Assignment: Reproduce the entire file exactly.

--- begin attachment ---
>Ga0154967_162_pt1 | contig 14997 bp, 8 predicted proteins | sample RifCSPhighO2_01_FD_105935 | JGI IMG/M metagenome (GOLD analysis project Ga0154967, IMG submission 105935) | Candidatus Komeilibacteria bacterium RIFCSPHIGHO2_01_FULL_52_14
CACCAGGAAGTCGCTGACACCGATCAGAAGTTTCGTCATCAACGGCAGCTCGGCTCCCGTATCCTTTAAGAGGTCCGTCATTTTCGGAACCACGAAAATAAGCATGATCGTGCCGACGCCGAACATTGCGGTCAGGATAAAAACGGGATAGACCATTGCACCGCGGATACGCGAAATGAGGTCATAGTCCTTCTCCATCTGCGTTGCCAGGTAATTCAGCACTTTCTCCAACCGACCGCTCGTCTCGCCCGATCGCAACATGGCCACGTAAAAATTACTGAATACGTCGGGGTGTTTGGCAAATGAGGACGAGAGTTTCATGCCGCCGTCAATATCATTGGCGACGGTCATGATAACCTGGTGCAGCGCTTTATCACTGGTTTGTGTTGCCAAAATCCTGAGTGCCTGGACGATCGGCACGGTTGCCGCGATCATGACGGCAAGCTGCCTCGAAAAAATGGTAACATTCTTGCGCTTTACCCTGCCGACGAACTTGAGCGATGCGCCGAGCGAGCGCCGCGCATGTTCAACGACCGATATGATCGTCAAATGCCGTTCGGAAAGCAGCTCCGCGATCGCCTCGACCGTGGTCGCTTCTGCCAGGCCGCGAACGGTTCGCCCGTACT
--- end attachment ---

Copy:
>Ga0154967_162_pt1 | contig 14997 bp, 8 predicted proteins | sample RifCSPhighO2_01_FD_105935 | JGI IMG/M metagenome (GOLD analysis project Ga0154967, IMG submission 105935) | Candidatus Komeilibacteria bacterium RIFCSPHIGHO2_01_FULL_52_14
CACCAGGAAGTCGCTGACACCGATCAGAAGTTTCGTCATCAACGGCAGCTCGGCTCCCGTATCCTTTAAGAGGTCCGTCATTTTCGGAACCACGAAAATAAGCATGATCGTGCCGACGCCGAACATTGCGGTCAGGATAAAAACGGGATAGACCATTGCACCGCGGATACGCGAAATGAGGTCATAGTCCTTCTCCATCTGCGTTGCCAGGTAATTCAGCACTTTCTCCAACCGACCGCTCGTCTCGCCCGATCGCAACATGGCCACGTAAAAATTACTGAATACGTCGGGGTGTTTGGCAAATGAGGACGAGAGTTTCATGCCGCCGTCAATATCATTGGCGACGGTCATGATAACCTGGTGCAGCGCTTTATCACTGGTTTGTGTTGCCAAAATCCTGAGTGCCTGGACGATCGGCACGGTTGCCGCGATCATGACGGCAAGCTGCCTCGAAAAAATGGTAACATTCTTGCGCTTTACCCTGCCGACGAACTTGAGCGATGCGCCGAGCGAGCGCCGCGCATGTTCAACGACCGATATGATCGTCAAATGCCGTTCGGAAAGCAGCTCCGCGATCGCCTCGACCGTGGTCGCTTCTGCCAGGCCGCGAACGGTTCGCCCGTACT